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Cases, news, issues and legal opinions impacting franchise law

Child Care Franchisee Wins Non-Compete Case by Confusing Everyone

In The Art of War, Sun Tzu states, inter alia, that "The whole secret lies in confusing the enemy, so that he cannot fathom our real intent." Sometimes, but not often, this strategy, if used by a franchisee, works in combatting the enforcement of a post term restrictive covenant following a franchise termination.

Franchisee’s Wrongful Termination Claim Is Rejected for Failure to Obtain Franchisor Consent to Its Franchise Purchase

In a recent case in the United States District Court for the Eastern District of Wisconsin, a federal court reversed its own initial decision in which it had upheld a franchisee's wrongful termination claim against its franchisor. Tex. Ujoints, LLC v. Dana Holding Corp., 2015 U.S. Dist. LEXIS 70468 (E.D. Wis., May 30, 2015).

‘Jared’ Accomplice Russell Taylor Sentenced to 27 Years for Child Pornography

INDIANAPOLIS – The former head of a charitable foundation started by former Subway pitchman Jared Fogle was sentenced to 27 years in federal prison for producing child pornography that resulted in a criminal case against Fogle.

Developer Heads to Jail for Stealing from Subway Founder Fred DeLuca

A prominent land developer in Delray Beach, Florida, will begin a six-month prison sentence on Monday for stealing more than $1 million from Subway co-founder Fred DeLuca, who died last September after a two-year battle with leukemia.

Subway’s Ex-Pitchman ‘Jared’ Sentenced to More than 15 Years on Child Sex Charges

INDIANAPOLIS – Following yesterday's four-hour hearing, Judge Tanya Walton Pratt issued her sentence for Jared Fogle, the disgraced pitchman for Subway sandwich chain, on charges of child pornography and traveling across state lines to have sex with minors. She announced that Fogle would remain behind bars in federal prison for 15 years and eight months and, upon his release, he would endure a lifetime of supervision.

UPS to Pay $4.2M to Settle Whistleblower Claims of Delivery Fraud

Department of Justice Attorney General Loretta Lynch in Briefing Room. Photo/Department of Justice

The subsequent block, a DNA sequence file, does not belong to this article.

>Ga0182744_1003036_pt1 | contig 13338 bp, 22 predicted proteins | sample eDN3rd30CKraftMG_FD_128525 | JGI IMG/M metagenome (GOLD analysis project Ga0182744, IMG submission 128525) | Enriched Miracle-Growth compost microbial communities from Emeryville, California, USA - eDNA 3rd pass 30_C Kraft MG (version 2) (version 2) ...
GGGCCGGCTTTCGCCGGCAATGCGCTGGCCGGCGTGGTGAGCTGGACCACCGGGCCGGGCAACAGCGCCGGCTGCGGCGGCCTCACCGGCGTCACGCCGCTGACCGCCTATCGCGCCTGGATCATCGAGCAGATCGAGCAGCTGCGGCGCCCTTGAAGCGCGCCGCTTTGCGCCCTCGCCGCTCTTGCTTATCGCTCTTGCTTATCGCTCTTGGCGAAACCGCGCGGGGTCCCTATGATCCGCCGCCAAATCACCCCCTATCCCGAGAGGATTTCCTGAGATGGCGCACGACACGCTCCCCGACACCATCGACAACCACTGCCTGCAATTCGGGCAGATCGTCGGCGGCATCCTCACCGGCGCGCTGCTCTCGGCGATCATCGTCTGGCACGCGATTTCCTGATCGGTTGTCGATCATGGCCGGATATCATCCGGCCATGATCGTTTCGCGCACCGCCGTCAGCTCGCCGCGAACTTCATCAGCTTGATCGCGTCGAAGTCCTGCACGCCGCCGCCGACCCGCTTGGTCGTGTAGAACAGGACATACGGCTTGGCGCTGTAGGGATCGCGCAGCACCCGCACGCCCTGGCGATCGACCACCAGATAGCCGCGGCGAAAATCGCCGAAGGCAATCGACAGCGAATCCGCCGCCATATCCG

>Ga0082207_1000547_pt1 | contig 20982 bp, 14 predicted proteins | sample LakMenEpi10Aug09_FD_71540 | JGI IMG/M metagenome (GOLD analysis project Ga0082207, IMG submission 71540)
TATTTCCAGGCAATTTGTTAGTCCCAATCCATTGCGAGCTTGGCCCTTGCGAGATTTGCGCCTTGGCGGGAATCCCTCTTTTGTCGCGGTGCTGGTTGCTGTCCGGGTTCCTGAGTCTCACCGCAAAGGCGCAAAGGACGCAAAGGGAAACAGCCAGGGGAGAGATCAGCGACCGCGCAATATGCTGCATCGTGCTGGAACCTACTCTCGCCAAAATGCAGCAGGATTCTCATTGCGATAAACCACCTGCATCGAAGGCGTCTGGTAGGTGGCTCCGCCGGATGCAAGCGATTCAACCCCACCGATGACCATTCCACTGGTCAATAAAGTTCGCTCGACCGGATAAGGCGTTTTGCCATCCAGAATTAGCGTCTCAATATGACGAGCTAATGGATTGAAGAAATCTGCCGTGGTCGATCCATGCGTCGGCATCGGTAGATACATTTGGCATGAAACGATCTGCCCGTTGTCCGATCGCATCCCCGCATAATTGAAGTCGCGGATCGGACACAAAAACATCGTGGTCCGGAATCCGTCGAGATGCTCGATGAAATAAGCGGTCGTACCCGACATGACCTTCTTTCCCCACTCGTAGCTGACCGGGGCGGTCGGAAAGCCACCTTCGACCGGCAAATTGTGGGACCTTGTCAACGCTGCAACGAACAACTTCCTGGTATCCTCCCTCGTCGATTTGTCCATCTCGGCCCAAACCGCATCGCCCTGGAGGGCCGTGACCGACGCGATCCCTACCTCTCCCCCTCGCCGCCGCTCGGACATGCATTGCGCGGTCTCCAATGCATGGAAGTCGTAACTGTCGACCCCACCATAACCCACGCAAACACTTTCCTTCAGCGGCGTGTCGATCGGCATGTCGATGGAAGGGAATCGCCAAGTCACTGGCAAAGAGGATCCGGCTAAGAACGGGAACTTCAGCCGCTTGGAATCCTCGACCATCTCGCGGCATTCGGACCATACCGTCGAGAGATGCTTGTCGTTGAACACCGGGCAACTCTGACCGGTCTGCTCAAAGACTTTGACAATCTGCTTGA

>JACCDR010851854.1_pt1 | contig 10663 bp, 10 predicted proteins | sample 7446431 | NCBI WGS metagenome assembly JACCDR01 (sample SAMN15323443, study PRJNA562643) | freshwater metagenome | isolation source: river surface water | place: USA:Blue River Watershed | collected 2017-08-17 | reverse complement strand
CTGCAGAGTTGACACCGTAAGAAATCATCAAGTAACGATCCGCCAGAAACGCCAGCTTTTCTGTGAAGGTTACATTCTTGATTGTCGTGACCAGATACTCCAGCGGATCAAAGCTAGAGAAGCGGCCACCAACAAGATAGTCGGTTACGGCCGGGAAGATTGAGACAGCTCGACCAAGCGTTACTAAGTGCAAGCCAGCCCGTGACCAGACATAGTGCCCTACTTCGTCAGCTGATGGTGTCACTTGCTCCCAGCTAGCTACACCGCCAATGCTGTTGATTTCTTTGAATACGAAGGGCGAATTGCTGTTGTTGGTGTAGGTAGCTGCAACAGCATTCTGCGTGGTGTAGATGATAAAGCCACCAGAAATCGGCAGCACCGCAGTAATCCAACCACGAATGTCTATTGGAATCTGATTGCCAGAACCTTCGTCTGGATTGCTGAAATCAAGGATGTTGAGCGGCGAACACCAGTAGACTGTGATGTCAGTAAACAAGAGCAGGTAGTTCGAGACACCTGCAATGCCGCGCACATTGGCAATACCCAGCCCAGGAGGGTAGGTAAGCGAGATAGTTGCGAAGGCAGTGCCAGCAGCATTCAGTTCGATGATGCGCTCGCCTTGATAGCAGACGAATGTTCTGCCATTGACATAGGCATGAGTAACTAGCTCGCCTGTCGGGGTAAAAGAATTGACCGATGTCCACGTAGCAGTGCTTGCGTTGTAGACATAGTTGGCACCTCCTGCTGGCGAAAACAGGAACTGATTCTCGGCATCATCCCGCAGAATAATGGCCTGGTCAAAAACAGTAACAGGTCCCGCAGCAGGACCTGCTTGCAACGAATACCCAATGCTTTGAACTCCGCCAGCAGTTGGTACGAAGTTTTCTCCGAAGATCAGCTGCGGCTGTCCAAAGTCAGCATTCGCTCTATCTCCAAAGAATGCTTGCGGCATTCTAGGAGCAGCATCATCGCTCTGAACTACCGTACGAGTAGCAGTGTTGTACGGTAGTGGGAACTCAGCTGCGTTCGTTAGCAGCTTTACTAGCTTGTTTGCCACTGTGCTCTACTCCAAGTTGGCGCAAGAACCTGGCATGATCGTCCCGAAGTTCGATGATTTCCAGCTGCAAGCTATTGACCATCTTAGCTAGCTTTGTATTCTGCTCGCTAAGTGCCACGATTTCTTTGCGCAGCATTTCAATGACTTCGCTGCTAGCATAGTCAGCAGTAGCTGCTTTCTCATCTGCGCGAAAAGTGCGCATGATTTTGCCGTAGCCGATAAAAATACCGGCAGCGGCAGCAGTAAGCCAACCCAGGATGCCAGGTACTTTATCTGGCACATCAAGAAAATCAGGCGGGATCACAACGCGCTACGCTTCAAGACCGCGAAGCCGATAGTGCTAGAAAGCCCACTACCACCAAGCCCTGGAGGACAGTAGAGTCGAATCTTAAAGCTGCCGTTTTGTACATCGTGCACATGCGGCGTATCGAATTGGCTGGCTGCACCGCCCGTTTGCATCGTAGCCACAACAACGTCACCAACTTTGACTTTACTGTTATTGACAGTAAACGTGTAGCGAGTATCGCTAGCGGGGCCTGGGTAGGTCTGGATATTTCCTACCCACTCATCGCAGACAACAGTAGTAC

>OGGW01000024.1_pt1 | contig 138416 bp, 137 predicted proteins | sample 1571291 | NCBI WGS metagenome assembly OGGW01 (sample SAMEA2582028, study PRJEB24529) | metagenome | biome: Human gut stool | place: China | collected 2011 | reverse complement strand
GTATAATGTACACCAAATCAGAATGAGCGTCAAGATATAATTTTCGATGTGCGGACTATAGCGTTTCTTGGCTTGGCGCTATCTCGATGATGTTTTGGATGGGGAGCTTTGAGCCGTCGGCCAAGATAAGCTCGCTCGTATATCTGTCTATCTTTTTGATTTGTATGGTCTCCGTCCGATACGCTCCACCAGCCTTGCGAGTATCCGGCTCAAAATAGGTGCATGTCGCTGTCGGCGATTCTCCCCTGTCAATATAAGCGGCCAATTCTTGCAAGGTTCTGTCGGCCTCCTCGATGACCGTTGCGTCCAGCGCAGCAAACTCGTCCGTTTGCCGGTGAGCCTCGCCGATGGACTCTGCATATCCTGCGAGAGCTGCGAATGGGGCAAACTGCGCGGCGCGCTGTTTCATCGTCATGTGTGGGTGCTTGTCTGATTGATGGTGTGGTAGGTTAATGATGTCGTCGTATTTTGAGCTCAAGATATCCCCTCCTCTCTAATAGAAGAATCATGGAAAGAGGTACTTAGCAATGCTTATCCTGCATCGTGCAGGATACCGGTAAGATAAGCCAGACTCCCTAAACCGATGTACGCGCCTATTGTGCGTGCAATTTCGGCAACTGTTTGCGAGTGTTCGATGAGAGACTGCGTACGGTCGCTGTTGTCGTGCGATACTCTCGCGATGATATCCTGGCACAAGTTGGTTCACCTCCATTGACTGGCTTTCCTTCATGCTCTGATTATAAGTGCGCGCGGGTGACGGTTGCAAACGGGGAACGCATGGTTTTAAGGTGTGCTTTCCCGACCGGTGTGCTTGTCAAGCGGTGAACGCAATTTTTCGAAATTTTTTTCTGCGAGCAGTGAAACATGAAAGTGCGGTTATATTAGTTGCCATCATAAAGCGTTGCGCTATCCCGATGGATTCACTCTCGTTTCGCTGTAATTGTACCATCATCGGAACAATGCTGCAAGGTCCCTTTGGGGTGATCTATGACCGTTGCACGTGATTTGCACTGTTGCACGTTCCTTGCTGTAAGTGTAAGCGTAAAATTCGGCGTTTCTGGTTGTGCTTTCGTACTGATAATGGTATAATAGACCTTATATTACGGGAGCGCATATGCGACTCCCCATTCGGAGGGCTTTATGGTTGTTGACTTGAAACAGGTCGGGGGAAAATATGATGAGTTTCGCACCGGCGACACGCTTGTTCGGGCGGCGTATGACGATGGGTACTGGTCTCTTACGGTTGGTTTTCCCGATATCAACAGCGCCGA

Department of Justice Attorney General Loretta Lynch in Briefing Room. Photo/DoJ

WASHINGTON, D.C. – United Parcel Services agreed last week to pay $4.2 million to settle a whistleblower's lawsuit claiming the shipping firm falsified records on state and city government packages to avoid paying out refunds to those agencies.

Wine & Canvas to Pay Franchisees Attorney Fees for Forcing Undue Litigation

INDIANAPOLIS - A federal court in Indiana ruled in favor of franchisees, ordering Wine & Canvas to pay $175,882.68 in attorney fees. The judge determined that the franchisor admittedly sued the franchisees just so they would incur excessive legal fees in fighting against the company's failed trademark infringement claims and be forced to close their businesses.

EEOC: Don’t Terminate that Employee because Customers Don’t Like His Religion

Under a heightened standard imposed on employers by the United States Supreme Court in EEOC v. Abercrombie & Fitch Stores, Inc., employers need to be aware of a new standard in religious discrimination of employees.

IFA's Appeal against Seattle’s $15 Minimum Wage Law Rejected Again

Seattle. Photo by Howard Ignatius

SEATTLE - The U.S. Ninth Circuit Court of Appeals last week denied the International Franchise Association's arguments against Seattle, that if granted would have blocked portions of the city's new $15 an hour minimum wage.

Felon Inmates Outraged at Jared Fogle Plea Deal

While former Subway pitchman Jared Fogle awaits his sentencing hearing on November 19, 2015, after pleading guilty to charges related to child sex and pornography, two felon inmates are expressing their outrage at the plea deal he was allowed to make.